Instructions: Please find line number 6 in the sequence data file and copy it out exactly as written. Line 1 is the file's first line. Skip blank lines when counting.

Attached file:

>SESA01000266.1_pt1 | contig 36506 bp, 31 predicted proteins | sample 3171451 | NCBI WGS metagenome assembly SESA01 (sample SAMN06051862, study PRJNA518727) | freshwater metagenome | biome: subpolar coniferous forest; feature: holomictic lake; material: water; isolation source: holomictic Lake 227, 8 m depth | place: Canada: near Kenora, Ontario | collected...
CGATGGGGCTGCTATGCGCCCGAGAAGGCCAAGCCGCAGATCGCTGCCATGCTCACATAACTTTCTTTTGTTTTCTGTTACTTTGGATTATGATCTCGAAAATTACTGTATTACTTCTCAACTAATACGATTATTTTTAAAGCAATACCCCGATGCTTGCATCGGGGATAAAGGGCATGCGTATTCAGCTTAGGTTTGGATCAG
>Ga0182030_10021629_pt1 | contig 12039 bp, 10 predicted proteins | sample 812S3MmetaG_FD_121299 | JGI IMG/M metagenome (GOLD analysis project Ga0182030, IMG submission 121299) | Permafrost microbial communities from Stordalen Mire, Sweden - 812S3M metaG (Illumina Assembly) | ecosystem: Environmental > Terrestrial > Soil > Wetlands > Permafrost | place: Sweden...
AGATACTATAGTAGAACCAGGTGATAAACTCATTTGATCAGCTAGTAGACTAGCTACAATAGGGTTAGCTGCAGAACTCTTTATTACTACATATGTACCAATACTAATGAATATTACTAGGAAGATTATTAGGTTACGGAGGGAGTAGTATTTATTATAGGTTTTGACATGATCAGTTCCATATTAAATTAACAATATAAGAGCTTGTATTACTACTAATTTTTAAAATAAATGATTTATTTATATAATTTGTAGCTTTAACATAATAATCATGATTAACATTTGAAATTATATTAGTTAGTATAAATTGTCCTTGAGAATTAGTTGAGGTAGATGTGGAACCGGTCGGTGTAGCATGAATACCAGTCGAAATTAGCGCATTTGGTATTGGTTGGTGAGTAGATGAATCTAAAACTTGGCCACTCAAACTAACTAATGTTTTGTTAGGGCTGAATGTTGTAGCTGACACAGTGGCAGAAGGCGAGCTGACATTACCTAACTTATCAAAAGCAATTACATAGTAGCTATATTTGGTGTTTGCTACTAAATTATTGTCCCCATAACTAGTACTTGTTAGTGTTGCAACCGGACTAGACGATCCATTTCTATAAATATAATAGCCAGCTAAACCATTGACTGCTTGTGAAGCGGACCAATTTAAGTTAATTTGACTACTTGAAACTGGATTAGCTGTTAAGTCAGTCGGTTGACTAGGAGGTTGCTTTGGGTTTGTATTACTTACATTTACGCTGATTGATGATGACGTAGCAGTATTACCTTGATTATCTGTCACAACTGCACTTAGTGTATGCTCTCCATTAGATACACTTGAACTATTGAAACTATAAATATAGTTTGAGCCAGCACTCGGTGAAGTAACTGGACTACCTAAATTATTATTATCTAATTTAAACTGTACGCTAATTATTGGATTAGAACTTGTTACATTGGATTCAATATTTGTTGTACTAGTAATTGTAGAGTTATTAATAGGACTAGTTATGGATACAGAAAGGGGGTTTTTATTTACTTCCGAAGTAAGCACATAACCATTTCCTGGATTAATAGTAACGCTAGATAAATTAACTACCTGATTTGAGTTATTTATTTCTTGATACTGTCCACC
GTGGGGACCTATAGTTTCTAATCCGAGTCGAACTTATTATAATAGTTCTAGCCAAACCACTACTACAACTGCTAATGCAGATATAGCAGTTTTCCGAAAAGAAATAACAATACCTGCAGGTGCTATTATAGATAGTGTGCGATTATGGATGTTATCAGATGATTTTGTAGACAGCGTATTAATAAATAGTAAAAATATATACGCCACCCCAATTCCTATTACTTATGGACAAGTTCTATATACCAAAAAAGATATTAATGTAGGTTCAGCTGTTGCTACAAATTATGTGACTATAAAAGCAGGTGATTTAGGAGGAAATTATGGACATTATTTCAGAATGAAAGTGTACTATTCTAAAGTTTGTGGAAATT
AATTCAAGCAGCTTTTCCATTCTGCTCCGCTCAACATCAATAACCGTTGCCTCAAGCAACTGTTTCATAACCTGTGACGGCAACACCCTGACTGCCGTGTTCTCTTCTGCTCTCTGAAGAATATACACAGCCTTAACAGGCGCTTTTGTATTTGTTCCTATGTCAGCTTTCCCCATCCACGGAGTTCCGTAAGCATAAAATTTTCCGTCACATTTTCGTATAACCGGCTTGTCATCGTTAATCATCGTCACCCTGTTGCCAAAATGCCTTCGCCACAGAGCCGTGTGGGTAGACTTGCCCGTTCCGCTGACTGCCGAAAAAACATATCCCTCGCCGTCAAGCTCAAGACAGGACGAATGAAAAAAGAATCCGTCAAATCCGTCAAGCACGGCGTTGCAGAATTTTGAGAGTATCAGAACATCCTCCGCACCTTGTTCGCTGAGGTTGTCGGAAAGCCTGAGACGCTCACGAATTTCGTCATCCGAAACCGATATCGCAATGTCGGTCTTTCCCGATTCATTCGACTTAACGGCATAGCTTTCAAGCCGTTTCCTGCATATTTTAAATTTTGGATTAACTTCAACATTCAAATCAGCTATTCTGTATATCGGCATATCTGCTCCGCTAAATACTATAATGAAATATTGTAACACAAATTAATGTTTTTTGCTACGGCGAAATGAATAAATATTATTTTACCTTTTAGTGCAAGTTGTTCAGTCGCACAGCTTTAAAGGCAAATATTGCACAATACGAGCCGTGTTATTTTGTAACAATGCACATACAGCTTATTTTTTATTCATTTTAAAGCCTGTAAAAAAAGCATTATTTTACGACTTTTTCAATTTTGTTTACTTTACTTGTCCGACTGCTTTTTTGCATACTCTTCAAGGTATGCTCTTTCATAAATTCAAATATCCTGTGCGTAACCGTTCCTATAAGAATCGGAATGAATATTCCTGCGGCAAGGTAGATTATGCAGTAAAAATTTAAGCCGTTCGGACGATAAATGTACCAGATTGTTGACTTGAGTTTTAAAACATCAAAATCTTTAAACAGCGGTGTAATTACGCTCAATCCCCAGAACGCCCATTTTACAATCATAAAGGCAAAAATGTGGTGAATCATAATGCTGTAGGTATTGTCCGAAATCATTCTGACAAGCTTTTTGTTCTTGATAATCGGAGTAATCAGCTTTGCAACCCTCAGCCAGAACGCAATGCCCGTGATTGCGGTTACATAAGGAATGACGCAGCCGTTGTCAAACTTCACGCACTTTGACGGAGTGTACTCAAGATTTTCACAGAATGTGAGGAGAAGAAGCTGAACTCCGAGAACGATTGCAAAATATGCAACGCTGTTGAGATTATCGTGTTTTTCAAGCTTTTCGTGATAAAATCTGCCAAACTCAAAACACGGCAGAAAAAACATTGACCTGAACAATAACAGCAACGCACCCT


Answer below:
AATTCAAGCAGCTTTTCCATTCTGCTCCGCTCAACATCAATAACCGTTGCCTCAAGCAACTGTTTCATAACCTGTGACGGCAACACCCTGACTGCCGTGTTCTCTTCTGCTCTCTGAAGAATATACACAGCCTTAACAGGCGCTTTTGTATTTGTTCCTATGTCAGCTTTCCCCATCCACGGAGTTCCGTAAGCATAAAATTTTCCGTCACATTTTCGTATAACCGGCTTGTCATCGTTAATCATCGTCACCCTGTTGCCAAAATGCCTTCGCCACAGAGCCGTGTGGGTAGACTTGCCCGTTCCGCTGACTGCCGAAAAAACATATCCCTCGCCGTCAAGCTCAAGACAGGACGAATGAAAAAAGAATCCGTCAAATCCGTCAAGCACGGCGTTGCAGAATTTTGAGAGTATCAGAACATCCTCCGCACCTTGTTCGCTGAGGTTGTCGGAAAGCCTGAGACGCTCACGAATTTCGTCATCCGAAACCGATATCGCAATGTCGGTCTTTCCCGATTCATTCGACTTAACGGCATAGCTTTCAAGCCGTTTCCTGCATATTTTAAATTTTGGATTAACTTCAACATTCAAATCAGCTATTCTGTATATCGGCATATCTGCTCCGCTAAATACTATAATGAAATATTGTAACACAAATTAATGTTTTTTGCTACGGCGAAATGAATAAATATTATTTTACCTTTTAGTGCAAGTTGTTCAGTCGCACAGCTTTAAAGGCAAATATTGCACAATACGAGCCGTGTTATTTTGTAACAATGCACATACAGCTTATTTTTTATTCATTTTAAAGCCTGTAAAAAAAGCATTATTTTACGACTTTTTCAATTTTGTTTACTTTACTTGTCCGACTGCTTTTTTGCATACTCTTCAAGGTATGCTCTTTCATAAATTCAAATATCCTGTGCGTAACCGTTCCTATAAGAATCGGAATGAATATTCCTGCGGCAAGGTAGATTATGCAGTAAAAATTTAAGCCGTTCGGACGATAAATGTACCAGATTGTTGACTTGAGTTTTAAAACATCAAAATCTTTAAACAGCGGTGTAATTACGCTCAATCCCCAGAACGCCCATTTTACAATCATAAAGGCAAAAATGTGGTGAATCATAATGCTGTAGGTATTGTCCGAAATCATTCTGACAAGCTTTTTGTTCTTGATAATCGGAGTAATCAGCTTTGCAACCCTCAGCCAGAACGCAATGCCCGTGATTGCGGTTACATAAGGAATGACGCAGCCGTTGTCAAACTTCACGCACTTTGACGGAGTGTACTCAAGATTTTCACAGAATGTGAGGAGAAGAAGCTGAACTCCGAGAACGATTGCAAAATATGCAACGCTGTTGAGATTATCGTGTTTTTCAAGCTTTTCGTGATAAAATCTGCCAAACTCAAAACACGGCAGAAAAAACATTGACCTGAACAATAACAGCAACGCACCCT